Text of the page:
In an effort to end on the cheerful note of finding something to cheer about in [The Hobbit Party], I can indeed find much that is good and insightful. The overarching problem, however, is that the authors’ ideological agenda reduces the whole book to a woeful and unconvincing effort to squeeze the square peg of Tolkien’s traditionalist genius into the round hole of the authors’ modernist ideology. It’s akin to trying to squeeze the majesty of the Church into the travesty of the factory chimney. It doesn’t work.
I had no intention to write so much on “things Eastern” at the start of this week; it just worked out that way. What I had wanted to do was write a few words on St. Josaphat, the great Ukrainian Catholic martyr whose feast day is celebrated this week by Eastern and Western Catholics who are on the Gregorian Calendar. That may be too inflammatory at the moment. While in years past I facetiously wished my Orthodox friends and readers a “Blessed feast of St. Josaphat,” the ongoing tensions in Ukraine lead me to conclude that such well-wishing would be in bad taste. After all, none of the Orthodox sent me a special greeting on August 6, the feast day of Maxim Sandovich. (If there is an objective, non-polemical, account of this Orthodox priest’s life, I’ve never seen it.)
“Does Christianity Need Metaphysics?” That’s the question Remi Brague and Jean-Luc Marion purportedly set out to answer during this talk at the Lumen Christi Institute in Chicago. I confess that on first viewing I became so lost that I was sure they were both doing metaphysics. Perhaps you, dear readers, will have an easier time with their accents than I.
The delightful and insightful Fr. John Hunwicke has posted his thoughts on Metropolitan Hilarion Alfayev’s recent paper on primary which was delivered at St. Vladimir’s Theological Seminary. There’s nothing surprising in Hilarion’s paper, which is to say that there’s nothing new in it at all. If you’ve paid even a modicum of attention to the public spat that has been going on between “Second Rome” and “Third Rome” concerning primacy then you already know where Hilarion stands. Hunwicke, not wanting to ignite a fresh round of “First Rome/Second n’ Third Rome” fisticuffs, refrains from critiquing Hilarion’s paper. Instead he draws out two points concerning local particular churches and the true meaning of synodality respectively and applies them to the present situation in the Catholic Church. Hunwicke then goes on to offer a post scriptum on the Metropolitan of Volokolamsk and his recent behavior at the “Extraordinary Synod on the Family”:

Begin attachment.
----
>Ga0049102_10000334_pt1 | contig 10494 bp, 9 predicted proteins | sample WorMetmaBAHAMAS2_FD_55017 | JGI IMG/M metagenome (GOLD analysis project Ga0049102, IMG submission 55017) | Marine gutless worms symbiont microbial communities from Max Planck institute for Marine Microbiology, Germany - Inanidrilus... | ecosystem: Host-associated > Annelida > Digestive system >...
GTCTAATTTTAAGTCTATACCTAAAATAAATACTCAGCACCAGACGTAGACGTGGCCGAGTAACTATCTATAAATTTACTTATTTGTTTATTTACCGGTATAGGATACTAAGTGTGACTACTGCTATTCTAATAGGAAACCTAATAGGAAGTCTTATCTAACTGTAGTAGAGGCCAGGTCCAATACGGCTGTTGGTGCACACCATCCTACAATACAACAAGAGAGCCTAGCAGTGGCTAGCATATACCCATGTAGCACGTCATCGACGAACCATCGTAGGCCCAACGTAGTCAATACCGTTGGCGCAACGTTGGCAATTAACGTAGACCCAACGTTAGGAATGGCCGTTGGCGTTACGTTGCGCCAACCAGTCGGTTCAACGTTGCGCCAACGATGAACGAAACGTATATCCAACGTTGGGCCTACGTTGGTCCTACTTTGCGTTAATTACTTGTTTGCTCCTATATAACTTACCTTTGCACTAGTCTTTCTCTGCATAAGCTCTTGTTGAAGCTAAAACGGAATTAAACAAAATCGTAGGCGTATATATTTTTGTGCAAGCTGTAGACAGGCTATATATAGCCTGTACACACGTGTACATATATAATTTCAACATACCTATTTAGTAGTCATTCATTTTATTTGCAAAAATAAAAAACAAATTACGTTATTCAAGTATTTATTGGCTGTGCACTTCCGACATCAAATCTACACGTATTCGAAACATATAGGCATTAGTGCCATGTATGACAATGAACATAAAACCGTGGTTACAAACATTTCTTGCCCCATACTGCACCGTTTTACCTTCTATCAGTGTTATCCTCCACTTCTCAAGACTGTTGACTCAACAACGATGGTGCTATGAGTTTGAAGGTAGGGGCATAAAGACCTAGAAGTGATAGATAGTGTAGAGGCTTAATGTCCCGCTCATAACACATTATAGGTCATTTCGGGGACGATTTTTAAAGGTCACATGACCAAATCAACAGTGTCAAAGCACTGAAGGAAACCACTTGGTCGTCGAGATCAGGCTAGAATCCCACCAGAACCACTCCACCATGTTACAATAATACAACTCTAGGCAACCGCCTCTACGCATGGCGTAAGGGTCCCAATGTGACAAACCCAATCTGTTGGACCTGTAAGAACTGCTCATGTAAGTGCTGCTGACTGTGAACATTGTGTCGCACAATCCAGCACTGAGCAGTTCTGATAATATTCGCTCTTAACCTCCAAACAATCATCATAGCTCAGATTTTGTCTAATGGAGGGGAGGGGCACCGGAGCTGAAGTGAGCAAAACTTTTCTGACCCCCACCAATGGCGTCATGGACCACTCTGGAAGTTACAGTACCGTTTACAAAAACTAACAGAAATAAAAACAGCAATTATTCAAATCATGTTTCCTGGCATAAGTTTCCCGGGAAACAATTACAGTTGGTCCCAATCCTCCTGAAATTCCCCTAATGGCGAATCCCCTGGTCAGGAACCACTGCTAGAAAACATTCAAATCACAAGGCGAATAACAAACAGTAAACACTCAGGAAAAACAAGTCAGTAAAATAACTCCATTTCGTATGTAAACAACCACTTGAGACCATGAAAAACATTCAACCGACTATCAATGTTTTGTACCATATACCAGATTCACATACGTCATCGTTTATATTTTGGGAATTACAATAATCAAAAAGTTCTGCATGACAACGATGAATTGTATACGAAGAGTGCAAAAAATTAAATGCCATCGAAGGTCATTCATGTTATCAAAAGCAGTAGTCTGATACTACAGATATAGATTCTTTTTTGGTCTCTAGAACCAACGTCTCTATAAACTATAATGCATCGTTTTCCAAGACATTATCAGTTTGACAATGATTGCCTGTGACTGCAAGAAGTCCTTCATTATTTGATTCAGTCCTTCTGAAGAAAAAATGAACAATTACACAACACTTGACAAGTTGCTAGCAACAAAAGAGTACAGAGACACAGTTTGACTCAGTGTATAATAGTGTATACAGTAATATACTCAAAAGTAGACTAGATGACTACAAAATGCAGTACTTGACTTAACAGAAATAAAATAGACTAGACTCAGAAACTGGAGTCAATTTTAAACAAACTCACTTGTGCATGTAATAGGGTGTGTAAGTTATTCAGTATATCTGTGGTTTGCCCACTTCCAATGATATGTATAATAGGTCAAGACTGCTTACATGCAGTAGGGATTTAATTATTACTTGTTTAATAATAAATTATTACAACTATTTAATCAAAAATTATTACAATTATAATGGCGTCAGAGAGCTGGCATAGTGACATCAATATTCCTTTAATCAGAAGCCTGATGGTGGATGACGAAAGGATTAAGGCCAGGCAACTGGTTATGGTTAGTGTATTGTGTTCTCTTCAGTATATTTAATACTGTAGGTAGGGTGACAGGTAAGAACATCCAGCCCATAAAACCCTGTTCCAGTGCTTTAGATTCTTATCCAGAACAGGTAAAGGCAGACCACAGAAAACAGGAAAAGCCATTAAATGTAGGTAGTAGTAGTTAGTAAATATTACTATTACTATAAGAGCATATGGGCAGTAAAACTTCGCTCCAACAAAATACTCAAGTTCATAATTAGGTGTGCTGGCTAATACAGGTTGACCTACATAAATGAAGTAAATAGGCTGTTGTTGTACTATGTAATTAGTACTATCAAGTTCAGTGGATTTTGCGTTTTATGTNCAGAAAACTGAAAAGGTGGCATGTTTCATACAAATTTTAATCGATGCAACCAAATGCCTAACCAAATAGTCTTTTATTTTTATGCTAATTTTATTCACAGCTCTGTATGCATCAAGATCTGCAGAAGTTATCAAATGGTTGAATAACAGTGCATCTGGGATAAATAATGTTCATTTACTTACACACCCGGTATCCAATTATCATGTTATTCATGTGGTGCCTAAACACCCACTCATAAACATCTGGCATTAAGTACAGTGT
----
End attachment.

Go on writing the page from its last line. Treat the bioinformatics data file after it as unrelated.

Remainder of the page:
I thought I would never find myself writing this . . . but three cheers for George Weigel! His latest piece at First Things, “Ecumenism and Russian State Power,” speaks forcefully in defense of the Ukrainian Greek Catholic Church against the half-truths and outright lies of the Moscow Patriarchate while calling on Rome to serious rethink ecumenical ties with the present representatives of Russian Orthodoxy. From the article:
No “dialogue” is worth the appeasement of aggression abetted by falsehood. Nothing is accomplished in terms of moderating Russian Orthodoxy’s historic deference to Russian state power (be that tsarist power, communist power, or the “managed democracy” of Mr. Putin) by giving Hilarion a platform like the Synod. And despite the fantasies of some Western pro-life and pro-family activists, there is nothing to be gained for those great causes in tandem with the current leadership of Russia, or of Russian Orthodoxy.
Stemming and then reversing the tide of Western decadence cannot be done by compromises with the truth.
Although I have some reservations concerning the Western-liberal lens through which Weigel views current events in Ukraine, his other piece, “Ukraine Rising,” at National Review Online is also worth reading.